Interpreted, not just BS'ed. It's very clear what the law currently says in regards to Aereo. Comprehending English can be done to a certain extent with a computer, but not totally.
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Old 05-07-2014, 12:42 AM   #247
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Interpreted, not just BS'ed. It's very clear what the law currently says in regards to Aereo. Comprehending English can be done to a certain extent with a computer, but not totally.
You don't seem to understand our justice system, no matter how clear the law is (or you think it is) it can be changed by the courts, or in some cases the President of the country, just look at the ACA law and how much the SC and the President changed the law because it made sense to them to make such changes.
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Old 05-07-2014, 06:07 AM   #248
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Please stop with the ACA political asides, this is not the place for it.
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Old 05-07-2014, 09:22 AM   #249
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Interpreted, not just BS'ed. It's very clear what the law currently says in regards to Aereo. Comprehending English can be done to a certain extent with a computer, but not totally.
So now it is clear you don't understand how computers work, as well as not understanding how the legal system works.
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Old 05-07-2014, 09:32 AM   #250
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Please stop with the ACA political asides, this is not the place for it.
I don't care about the ACA itself (I am over 65) only that it is well known law and shows an example of the fungibility a law as written can be subject to.
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Old 05-07-2014, 12:19 PM   #251
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Interpreted, not just BS'ed. It's very clear what the law currently says in regards to Aereo. Comprehending English can be done to a certain extent with a computer, but not totally.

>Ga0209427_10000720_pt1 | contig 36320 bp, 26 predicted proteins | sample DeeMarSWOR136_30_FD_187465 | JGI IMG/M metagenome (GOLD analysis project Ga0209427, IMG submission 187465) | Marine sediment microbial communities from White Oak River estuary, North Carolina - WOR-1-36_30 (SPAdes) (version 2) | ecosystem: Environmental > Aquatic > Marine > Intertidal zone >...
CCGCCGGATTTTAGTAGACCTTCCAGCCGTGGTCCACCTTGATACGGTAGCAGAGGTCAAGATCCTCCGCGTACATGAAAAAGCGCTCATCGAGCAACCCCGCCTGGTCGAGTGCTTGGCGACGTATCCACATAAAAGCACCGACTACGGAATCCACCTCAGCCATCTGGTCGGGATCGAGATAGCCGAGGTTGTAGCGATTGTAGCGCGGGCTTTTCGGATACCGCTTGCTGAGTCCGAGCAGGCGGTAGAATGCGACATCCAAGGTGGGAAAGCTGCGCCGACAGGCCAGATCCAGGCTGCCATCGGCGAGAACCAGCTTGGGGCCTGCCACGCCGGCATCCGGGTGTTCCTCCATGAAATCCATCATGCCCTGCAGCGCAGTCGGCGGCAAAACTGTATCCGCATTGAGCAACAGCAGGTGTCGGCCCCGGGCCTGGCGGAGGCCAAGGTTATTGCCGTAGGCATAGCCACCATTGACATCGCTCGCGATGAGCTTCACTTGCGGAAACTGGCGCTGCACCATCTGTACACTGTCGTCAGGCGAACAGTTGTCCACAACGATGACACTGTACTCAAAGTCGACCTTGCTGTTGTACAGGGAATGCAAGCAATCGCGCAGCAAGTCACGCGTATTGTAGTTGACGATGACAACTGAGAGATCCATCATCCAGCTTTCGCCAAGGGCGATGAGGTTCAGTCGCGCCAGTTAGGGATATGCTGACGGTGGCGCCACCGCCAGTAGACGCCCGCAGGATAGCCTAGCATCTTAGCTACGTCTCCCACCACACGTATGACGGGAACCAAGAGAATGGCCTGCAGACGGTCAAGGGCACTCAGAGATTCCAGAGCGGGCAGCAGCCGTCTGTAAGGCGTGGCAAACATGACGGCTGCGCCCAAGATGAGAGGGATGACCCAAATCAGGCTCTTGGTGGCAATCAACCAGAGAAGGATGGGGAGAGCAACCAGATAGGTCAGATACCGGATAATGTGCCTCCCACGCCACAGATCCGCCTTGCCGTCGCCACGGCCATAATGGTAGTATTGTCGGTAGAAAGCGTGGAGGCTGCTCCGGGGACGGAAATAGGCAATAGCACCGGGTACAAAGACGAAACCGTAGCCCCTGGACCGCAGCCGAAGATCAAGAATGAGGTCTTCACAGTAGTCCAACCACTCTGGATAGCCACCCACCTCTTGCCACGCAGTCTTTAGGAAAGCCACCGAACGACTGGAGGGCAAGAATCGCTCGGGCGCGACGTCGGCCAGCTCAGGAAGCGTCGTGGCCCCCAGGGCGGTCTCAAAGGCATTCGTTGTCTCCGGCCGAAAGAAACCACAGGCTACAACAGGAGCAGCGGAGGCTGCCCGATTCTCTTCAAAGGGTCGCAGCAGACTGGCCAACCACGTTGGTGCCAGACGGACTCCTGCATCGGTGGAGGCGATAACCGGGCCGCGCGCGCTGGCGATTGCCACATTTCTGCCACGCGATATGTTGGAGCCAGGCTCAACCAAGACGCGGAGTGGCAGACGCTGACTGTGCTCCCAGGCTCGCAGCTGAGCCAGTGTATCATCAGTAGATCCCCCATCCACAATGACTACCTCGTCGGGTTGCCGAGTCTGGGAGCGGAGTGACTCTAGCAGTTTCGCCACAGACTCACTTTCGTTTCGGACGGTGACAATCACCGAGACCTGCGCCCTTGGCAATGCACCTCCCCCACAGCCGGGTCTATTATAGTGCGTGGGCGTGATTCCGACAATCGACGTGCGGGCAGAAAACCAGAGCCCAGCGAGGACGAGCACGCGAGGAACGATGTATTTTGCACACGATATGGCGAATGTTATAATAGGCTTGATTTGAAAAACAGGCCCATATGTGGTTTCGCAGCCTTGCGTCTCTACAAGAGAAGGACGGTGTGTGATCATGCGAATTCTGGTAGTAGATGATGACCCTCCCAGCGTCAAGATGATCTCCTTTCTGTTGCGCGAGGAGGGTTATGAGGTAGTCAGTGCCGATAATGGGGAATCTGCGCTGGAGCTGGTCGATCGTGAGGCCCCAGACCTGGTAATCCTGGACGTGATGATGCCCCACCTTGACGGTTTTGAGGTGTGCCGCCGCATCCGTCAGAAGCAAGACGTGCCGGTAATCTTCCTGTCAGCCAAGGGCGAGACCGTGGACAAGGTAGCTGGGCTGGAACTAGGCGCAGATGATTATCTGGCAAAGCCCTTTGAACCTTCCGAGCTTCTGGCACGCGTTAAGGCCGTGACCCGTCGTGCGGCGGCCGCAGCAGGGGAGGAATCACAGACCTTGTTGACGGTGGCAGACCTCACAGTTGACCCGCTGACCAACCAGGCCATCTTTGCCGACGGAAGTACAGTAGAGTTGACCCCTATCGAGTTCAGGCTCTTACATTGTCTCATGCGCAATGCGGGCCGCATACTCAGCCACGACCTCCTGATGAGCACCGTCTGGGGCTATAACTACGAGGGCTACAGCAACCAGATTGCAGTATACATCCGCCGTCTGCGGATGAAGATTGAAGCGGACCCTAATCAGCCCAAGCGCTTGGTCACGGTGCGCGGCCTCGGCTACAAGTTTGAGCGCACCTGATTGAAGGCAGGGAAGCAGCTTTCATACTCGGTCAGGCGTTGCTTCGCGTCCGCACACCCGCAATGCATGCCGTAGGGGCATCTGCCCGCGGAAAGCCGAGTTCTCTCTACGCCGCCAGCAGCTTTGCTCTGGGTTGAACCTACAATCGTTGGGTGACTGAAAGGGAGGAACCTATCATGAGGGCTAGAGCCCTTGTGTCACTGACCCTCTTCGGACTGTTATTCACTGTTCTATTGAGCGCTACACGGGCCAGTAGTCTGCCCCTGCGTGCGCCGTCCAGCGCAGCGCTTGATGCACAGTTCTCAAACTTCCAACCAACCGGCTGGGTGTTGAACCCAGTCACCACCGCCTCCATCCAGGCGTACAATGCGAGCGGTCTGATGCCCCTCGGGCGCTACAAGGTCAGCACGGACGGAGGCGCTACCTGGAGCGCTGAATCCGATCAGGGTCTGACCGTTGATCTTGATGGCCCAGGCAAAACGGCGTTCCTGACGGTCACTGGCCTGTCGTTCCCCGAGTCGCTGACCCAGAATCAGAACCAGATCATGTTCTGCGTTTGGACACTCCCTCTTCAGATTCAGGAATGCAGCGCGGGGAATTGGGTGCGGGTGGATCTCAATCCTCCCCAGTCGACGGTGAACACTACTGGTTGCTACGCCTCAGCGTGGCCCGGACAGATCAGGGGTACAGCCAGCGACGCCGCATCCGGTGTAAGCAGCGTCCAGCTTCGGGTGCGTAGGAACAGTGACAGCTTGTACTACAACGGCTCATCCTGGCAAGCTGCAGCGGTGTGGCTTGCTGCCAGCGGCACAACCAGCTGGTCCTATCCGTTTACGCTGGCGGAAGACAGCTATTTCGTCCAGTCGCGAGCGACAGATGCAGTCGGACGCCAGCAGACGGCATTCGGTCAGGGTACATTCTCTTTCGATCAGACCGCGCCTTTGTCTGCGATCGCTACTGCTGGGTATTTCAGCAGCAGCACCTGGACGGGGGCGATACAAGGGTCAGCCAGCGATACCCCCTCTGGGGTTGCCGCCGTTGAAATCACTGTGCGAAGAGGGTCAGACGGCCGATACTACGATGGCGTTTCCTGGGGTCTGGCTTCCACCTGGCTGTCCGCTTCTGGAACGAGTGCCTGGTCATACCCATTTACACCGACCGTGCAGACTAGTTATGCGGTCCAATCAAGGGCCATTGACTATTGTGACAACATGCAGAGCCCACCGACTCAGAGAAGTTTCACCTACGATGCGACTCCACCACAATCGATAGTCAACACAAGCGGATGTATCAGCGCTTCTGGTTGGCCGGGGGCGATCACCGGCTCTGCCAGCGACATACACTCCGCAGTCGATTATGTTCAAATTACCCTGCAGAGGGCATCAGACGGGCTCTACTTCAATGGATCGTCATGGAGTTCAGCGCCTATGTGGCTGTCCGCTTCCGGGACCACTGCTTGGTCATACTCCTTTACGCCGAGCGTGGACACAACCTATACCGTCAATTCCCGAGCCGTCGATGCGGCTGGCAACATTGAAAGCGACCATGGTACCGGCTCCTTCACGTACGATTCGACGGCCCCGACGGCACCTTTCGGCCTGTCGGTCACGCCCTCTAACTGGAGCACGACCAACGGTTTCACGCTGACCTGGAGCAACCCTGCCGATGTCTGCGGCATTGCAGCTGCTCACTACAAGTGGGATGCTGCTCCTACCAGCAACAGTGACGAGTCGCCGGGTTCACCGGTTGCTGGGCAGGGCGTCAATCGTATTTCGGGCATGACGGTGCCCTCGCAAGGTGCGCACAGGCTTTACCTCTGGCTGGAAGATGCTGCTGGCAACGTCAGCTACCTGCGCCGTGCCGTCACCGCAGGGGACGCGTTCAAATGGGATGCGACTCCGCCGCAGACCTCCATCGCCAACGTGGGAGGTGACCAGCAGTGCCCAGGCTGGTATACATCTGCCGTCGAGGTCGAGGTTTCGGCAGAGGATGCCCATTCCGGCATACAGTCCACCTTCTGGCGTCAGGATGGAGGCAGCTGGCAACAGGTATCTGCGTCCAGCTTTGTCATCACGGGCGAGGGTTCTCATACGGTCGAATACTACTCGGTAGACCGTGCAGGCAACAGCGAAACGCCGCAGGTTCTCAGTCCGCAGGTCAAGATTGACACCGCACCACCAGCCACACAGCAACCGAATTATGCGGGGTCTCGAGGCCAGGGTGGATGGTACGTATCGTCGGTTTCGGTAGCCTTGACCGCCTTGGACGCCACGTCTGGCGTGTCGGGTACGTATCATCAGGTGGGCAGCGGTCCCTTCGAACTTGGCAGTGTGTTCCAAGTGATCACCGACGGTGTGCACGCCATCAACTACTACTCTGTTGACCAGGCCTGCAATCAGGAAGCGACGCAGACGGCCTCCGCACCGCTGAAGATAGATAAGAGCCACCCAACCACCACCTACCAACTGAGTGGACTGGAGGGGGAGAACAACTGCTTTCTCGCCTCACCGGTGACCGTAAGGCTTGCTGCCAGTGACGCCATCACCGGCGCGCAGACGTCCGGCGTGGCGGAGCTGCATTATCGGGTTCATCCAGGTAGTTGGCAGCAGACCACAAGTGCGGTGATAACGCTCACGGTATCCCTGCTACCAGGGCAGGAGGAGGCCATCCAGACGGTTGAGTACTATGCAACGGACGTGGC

Alright, point to the exact section in copyright law that specifically allows Aereo to do what they are doing.
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Old 05-07-2014, 12:27 PM   #252
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Alright, point to the exact section in copyright law that specifically allows Aereo to do what they are doing.
I would assume it is not about what section allows it but what section disallows what Aereo is doing. The pertinent sections seems to be 110 and 111 although both are open to interpretation which is why the Supreme Court is involved.
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Old 05-07-2014, 05:22 PM   #253
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I hope the Supreme Court makes the right decision and find the obvious that Aereo is completely legal, and Congress needs to write laws for their corporate overlords if their corporate overlords want to squash innovation, but I fear the opposite.
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Old 05-07-2014, 06:16 PM   #254
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I'm surprised so many people seem to want Aereo to lose. Whether you think it's legal or not, they are the only virtual DVR that I'm aware of. What they have done is truly innovative and the television industry should be admiring them, not shunning them.

We all watched the music industry begin to implode when they tried to resist innovation. The same will happen to TV and movies. Networks should be bending over backwards to get people to watch their content. Ratings are down year over year.

They are fighting over money they receive from people who don't even watch their crap. Fools.....
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Old 05-07-2014, 06:32 PM   #255